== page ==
Feb Fast Cruise - Chichester Gulag's Bar and a Long Day's Cruising

The weather for this FC had been giving cause for concern since the predicted Low Pressure had appeared on the weather charts on the Monday beforehand. Saturday appeared OK but Sunday was looking bad with strong to gale force Southerlies predicted with gusts to 50kts.  Then Midweek a) the new Chichester Harbour News arrived to confirm the bar had shoaled significanlty and in Sept was only 0.7m below CD and users should allow for  further variations and b) Graham announced the start for this FC was to be in the badlands of the Wild West otherwise known as the central Solent west of Wotton Creek - grim news for we immates residing in the remote Gulag of the East.

So this meant a 5am call on Saturday morning in preparation for a 5 hour battle to get to the start against the predicted wind and also a flood tide after Langstone Harbour. Our liitle crew got themselves up, we left in the dark and as the sun rose we crossed the bar with the keel lifted. The water was disturbed even though it was a few days after Springs with the underlying swell breaking on the three shallow humps the bar now has. We calculated that in fact the bar was only about 0.5/0.6m below CD on the two of the  'humps' either side of the pole. So in view of the continuing heavy weather I think for prudence it would be safest to say the bar is now at CD for any passage until the bar is next dredged. (Last summer it got so shallow that you could see the seabed hump in the water at LW springs between the Pole and the Tripod at slack water on a calm day)

As the wind was on the nose we motored across Hayling Bay into quite a chop and noted the effect of the tide going against us after Langstone Entrance.  Nipping through the Barrier Dolphin we raised sail and sailed to the start after having a breakfast of bacon ( fat cut off in deference to the diet) sarnies.  As it happened, Sunsail had also chosen this mark for the start of their fun and games so I noted which tack they had started on as they were also beating to windward on the first leg.   We started on Starboard, some others in our cruise fleet elected for a  Port tack so we observed the rules of the road and waved our greetings.  Best feature of the day as it had been since sunup was the wall to wall  sunshine.  After a tactical beat judging when to miss the aforesaid Sunsail fleet now under Spinnaker plus a small oil tanker we rounded the first mark at Norris to find that the flooding tide meant we could sideslip down to the next mark and keep the sails filled and drawing at something like 100' apparent wind. We also took advantage of the flat leg to have a round of Sausage filled rolls. Beating back up and running back down to East Bramble we found  the wind,  as predicted,  was picking up so Ronhilda nicely dipped her leerail under on the leg to Hillhead and we finished on high, neither first or last in the fleet at around 1300hrs.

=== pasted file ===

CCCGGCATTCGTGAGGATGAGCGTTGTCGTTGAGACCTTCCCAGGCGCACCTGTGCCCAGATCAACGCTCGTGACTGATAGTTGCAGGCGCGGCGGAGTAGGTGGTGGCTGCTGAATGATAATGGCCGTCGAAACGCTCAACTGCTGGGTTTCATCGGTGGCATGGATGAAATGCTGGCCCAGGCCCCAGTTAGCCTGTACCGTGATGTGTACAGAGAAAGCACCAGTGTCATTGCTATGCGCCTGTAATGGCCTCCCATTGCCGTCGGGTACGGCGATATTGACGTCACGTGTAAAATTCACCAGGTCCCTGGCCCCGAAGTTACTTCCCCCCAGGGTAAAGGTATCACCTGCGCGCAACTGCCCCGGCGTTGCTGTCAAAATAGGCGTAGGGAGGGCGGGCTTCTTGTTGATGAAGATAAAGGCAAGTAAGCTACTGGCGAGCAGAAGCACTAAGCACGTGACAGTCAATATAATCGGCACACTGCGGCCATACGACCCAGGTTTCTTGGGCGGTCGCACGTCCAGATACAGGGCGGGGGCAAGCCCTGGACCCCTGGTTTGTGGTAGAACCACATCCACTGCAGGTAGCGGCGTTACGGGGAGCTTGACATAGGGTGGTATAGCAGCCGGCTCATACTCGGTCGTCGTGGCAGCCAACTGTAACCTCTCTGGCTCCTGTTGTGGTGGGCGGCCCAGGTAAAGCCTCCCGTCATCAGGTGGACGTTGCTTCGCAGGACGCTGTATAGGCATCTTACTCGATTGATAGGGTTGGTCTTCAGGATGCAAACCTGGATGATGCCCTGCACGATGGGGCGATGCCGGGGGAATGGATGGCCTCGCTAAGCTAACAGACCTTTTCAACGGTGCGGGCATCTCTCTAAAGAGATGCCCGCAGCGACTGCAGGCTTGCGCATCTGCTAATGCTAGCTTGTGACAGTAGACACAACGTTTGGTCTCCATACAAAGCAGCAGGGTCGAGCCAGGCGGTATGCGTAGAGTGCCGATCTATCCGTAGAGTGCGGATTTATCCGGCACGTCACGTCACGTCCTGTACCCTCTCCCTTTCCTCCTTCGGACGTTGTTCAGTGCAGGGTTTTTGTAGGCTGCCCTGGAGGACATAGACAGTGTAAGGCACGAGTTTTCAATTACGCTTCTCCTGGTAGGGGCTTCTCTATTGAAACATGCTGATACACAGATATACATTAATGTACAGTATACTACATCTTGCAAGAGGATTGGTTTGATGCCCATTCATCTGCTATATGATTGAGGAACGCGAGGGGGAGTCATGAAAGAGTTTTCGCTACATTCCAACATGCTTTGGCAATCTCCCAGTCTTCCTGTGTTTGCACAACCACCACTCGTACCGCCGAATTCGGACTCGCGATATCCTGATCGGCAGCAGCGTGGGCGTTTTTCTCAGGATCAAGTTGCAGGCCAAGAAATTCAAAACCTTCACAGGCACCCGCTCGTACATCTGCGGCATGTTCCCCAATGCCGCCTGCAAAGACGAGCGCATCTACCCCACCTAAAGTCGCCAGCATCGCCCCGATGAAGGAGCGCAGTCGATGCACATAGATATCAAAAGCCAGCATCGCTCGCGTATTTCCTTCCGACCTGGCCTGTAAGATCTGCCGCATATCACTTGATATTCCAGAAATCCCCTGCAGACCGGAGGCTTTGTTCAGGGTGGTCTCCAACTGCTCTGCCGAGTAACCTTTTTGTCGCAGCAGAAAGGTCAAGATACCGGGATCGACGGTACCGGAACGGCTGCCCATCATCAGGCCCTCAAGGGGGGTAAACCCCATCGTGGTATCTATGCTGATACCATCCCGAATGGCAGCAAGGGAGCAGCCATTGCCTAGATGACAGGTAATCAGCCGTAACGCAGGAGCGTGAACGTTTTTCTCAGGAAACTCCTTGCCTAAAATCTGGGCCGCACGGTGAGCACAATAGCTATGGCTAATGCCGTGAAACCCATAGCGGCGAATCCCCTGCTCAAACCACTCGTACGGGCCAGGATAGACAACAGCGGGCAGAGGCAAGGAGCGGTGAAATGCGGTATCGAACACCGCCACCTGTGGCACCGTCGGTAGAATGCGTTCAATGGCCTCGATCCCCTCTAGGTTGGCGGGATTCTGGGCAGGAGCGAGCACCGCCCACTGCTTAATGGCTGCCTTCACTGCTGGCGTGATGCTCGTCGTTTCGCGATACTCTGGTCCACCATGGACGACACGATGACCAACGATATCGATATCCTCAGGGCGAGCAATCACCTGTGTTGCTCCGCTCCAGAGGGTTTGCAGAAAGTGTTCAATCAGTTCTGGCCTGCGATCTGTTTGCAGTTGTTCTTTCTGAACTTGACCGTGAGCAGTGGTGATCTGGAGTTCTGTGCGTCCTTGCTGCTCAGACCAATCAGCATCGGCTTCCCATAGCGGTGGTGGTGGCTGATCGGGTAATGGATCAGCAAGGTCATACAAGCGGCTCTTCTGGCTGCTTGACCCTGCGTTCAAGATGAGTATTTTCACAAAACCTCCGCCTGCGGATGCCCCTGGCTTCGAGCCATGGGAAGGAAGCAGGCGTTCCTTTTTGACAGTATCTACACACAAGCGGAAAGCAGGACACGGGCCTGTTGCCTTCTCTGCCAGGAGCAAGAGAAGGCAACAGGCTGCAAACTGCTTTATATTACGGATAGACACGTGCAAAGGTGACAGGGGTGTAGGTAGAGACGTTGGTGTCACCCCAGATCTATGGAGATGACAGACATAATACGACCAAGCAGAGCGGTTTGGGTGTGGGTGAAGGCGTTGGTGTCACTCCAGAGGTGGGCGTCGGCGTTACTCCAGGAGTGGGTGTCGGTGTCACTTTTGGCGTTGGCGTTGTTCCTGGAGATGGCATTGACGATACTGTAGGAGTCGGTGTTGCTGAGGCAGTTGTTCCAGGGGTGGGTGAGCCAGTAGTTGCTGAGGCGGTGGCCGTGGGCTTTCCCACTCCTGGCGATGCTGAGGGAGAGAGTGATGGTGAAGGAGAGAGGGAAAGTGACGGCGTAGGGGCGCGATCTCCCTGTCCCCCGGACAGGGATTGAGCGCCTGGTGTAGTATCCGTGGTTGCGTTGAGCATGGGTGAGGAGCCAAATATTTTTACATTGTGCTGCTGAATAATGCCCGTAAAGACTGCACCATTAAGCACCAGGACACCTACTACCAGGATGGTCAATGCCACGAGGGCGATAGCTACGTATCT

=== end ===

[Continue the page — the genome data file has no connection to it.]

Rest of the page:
In view of the predicted F7/F8 from the South with gusts to 50Kts on the Sunday, the crew had already agreed with me that we should return to Chichester that night, the question was should we do the second cruise in which case we could not get back in time to go to the dinner or retire after the first FC,  be good club members and go to the dinner. We of course choose the later and had a pleasant cruise, still in the sun back down to Chichester in an increasing wind. Crossing the bar at near HW we noted white water on both sides of the bar and as the harbour was nearly empty of any other vessels, we sailed all the way up past Itchneor - a rare treat. Finally cutting over the mud to the Marina channel we were back on our berth at 1700,  an 11 hour day cruise.

Driving around to Southampton we found and hear others had also decided to return to base due to the expected Sunday weather. We thought the food was very good, and after desserts I asked for our boats bill. This seemed to take the floor manager by surprise but at 2230 in the evening, having got up at 5am that morning, I was in no mood for discussions about it being a group, yacht  or individual bills and he soon had his staff produce the necessary paperwork.  Our esteemed Sail and Power Commodore ( Vice ) was still talking to others but she was hurried up ( sorry Jill) and after a final hours car drive we arrived back at Ronhilda at 2330hrs.  

So a very pleasant day sailing in the sun, thanks as always to Graham for the organisation and see everybody I hope in March.



Brian Humber, 23.02.2014 | More from Brian Humber’s blog